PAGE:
Wellington Solidarity with Hong Kong Protesters

About 50 people gathered in front of the Chinese Embassy on Glenmore St in Wellington Wednesday to support the pro-democracy protests in Hong Kong. Wearing black clothes and yellow ribbon pins, the group held signs calling for “Democracy”, “Proper Elections” and to “Stop Violence on HK Students”. Many signs included images of umbrellas as this has become a symbol of the movement in Hong Kong. Police forces in HK having been attacking protesters with tear gas and pepper spray, so umbrellas have been used as a way to offer some protection for the large numbers who will not be deterred. On Glenmore St there were two umbrellas, adorned with messages written on yellow postit notes, to show support from afar.

The Embassy protest was organised spontaneously over a two day period by a young international student from Hong Kong named Kiki. She had never organised anything like it before, yet, with some help from a few friends, she managed to pull together a core group of about 40 people who stayed for the full two hours as planned. Her helpers included other international students, some from Vietnam, some from mainland China as well as others from Hong Kong. Most of the protesters were young – late teens, early 20s, with a few from an older generation.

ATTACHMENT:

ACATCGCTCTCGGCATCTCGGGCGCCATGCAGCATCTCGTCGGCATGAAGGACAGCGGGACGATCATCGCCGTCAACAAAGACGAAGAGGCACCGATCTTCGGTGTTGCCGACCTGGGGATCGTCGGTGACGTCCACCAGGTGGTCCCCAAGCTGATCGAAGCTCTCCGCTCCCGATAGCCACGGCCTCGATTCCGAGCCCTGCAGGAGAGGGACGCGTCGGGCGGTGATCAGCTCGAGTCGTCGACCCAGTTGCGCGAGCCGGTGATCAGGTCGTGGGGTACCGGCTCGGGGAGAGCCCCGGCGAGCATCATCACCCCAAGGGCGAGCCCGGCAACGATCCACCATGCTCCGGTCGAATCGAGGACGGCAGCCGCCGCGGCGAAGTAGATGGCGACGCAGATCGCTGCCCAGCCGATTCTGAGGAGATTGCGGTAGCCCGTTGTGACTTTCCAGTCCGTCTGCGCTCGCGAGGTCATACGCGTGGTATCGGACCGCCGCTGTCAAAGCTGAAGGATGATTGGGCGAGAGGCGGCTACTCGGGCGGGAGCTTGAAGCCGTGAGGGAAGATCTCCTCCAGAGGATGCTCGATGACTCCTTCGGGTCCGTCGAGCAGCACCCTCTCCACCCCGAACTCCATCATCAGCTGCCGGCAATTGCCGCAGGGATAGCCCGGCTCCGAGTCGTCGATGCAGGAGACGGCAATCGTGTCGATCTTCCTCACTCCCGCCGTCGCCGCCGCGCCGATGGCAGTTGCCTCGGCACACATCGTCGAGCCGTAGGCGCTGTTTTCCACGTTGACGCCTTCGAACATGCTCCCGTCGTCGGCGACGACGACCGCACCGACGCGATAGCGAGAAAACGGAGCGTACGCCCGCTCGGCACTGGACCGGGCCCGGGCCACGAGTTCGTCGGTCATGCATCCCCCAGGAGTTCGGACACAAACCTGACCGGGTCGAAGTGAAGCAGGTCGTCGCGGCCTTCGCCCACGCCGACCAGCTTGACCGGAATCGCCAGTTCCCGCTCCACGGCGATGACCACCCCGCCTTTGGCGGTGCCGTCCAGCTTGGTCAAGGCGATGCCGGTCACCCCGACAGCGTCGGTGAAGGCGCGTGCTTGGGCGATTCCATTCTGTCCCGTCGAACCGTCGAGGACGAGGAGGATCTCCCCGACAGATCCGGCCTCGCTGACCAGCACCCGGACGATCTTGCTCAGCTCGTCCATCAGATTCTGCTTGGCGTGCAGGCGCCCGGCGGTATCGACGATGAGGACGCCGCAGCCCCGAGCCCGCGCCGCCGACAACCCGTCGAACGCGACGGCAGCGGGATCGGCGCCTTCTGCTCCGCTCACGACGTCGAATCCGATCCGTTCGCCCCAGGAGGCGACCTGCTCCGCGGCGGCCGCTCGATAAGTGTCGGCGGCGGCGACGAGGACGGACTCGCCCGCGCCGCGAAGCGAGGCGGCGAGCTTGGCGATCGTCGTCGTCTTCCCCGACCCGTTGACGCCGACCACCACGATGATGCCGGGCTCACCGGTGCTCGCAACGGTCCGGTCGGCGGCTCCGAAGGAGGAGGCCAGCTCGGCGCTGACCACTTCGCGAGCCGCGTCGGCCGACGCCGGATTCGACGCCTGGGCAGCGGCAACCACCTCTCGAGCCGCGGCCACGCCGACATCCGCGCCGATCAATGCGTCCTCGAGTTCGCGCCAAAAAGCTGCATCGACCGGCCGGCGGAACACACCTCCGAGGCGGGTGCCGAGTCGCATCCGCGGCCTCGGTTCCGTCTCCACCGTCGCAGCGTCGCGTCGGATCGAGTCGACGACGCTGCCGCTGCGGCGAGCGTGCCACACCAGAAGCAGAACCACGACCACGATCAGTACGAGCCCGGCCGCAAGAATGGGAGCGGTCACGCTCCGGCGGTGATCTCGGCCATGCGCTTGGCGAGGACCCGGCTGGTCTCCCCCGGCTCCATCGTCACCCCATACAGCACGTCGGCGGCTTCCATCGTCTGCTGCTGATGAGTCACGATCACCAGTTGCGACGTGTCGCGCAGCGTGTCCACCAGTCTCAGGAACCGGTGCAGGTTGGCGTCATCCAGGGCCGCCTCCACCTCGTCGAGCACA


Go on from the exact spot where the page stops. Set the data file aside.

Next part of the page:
Kiki lead chants both in Cantonese and English. The chants called for democracy and to give encouragement to the people of Hong Kong. We were each given lyrics (in Cantonese) to two popular Chinese protest songs. The first rendition of “Under A Vast Sky”, a popular ballad about hope and freedom, brought some to tears. The second song was a Cantonese reworking of “Do you hear the people sing” from Les Miserable.

For two hours we alternated between chants, songs and passionate speeches from organisers. The atmosphere overall was friendly and joyful. There were moving moments when comparisons were made to the events in Tiananmen Square by people who had lived in Beijing at the time. It was the fact that protesters in Hong Kong had been attacked with tear gas that had motivated many to make a show of support. The hope was that the situation would not escalate and ultimately that universal suffrage would be granted.

[For analysis and background to the movement in Hong Kong, see this interview with Sophia Chan, an activist in Left21, a socialist group in Hong Kong. Au Loong Yu asks what next for the democracy movement here. Kevin Lin’s “Occupying Hong Kong” is also useful.]